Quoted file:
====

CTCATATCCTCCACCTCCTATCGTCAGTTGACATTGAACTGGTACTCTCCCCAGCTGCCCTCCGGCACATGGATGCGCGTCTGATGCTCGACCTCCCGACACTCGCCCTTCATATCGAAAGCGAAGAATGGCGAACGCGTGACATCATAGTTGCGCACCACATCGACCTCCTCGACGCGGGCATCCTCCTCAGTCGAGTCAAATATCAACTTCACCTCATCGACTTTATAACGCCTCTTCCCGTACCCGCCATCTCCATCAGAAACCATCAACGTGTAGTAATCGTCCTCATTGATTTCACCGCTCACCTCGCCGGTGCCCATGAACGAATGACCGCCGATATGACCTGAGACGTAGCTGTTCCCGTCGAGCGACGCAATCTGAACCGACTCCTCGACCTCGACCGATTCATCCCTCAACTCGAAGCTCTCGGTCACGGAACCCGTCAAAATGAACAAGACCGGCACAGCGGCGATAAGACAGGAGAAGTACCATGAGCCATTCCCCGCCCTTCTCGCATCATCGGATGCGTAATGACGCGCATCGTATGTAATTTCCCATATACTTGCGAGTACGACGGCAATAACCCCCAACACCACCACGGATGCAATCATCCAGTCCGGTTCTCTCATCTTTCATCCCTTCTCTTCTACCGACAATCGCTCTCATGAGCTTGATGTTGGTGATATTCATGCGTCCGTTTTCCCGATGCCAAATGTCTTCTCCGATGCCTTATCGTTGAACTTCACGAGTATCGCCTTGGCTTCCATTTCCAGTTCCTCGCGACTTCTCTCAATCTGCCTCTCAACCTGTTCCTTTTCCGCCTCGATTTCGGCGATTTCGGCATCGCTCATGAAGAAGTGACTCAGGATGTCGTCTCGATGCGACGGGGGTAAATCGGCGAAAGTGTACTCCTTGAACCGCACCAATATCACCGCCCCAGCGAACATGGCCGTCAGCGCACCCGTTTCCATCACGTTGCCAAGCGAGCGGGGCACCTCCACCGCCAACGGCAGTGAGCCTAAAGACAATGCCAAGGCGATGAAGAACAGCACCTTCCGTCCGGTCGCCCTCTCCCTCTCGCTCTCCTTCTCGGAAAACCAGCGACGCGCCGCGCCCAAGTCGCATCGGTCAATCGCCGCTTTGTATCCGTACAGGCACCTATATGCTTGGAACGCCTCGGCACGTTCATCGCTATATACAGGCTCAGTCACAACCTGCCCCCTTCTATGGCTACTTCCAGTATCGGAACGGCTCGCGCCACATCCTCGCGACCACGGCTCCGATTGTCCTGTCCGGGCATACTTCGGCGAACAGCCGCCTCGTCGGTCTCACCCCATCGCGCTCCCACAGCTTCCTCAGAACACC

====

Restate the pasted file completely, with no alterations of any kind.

CTCATATCCTCCACCTCCTATCGTCAGTTGACATTGAACTGGTACTCTCCCCAGCTGCCCTCCGGCACATGGATGCGCGTCTGATGCTCGACCTCCCGACACTCGCCCTTCATATCGAAAGCGAAGAATGGCGAACGCGTGACATCATAGTTGCGCACCACATCGACCTCCTCGACGCGGGCATCCTCCTCAGTCGAGTCAAATATCAACTTCACCTCATCGACTTTATAACGCCTCTTCCCGTACCCGCCATCTCCATCAGAAACCATCAACGTGTAGTAATCGTCCTCATTGATTTCACCGCTCACCTCGCCGGTGCCCATGAACGAATGACCGCCGATATGACCTGAGACGTAGCTGTTCCCGTCGAGCGACGCAATCTGAACCGACTCCTCGACCTCGACCGATTCATCCCTCAACTCGAAGCTCTCGGTCACGGAACCCGTCAAAATGAACAAGACCGGCACAGCGGCGATAAGACAGGAGAAGTACCATGAGCCATTCCCCGCCCTTCTCGCATCATCGGATGCGTAATGACGCGCATCGTATGTAATTTCCCATATACTTGCGAGTACGACGGCAATAACCCCCAACACCACCACGGATGCAATCATCCAGTCCGGTTCTCTCATCTTTCATCCCTTCTCTTCTACCGACAATCGCTCTCATGAGCTTGATGTTGGTGATATTCATGCGTCCGTTTTCCCGATGCCAAATGTCTTCTCCGATGCCTTATCGTTGAACTTCACGAGTATCGCCTTGGCTTCCATTTCCAGTTCCTCGCGACTTCTCTCAATCTGCCTCTCAACCTGTTCCTTTTCCGCCTCGATTTCGGCGATTTCGGCATCGCTCATGAAGAAGTGACTCAGGATGTCGTCTCGATGCGACGGGGGTAAATCGGCGAAAGTGTACTCCTTGAACCGCACCAATATCACCGCCCCAGCGAACATGGCCGTCAGCGCACCCGTTTCCATCACGTTGCCAAGCGAGCGGGGCACCTCCACCGCCAACGGCAGTGAGCCTAAAGACAATGCCAAGGCGATGAAGAACAGCACCTTCCGTCCGGTCGCCCTCTCCCTCTCGCTCTCCTTCTCGGAAAACCAGCGACGCGCCGCGCCCAAGTCGCATCGGTCAATCGCCGCTTTGTATCCGTACAGGCACCTATATGCTTGGAACGCCTCGGCACGTTCATCGCTATATACAGGCTCAGTCACAACCTGCCCCCTTCTATGGCTACTTCCAGTATCGGAACGGCTCGCGCCACATCCTCGCGACCACGGCTCCGATTGTCCTGTCCGGGCATACTTCGGCGAACAGCCGCCTCGTCGGTCTCACCCCATCGCGCTCCCACAGCTTCCTCAGAACACC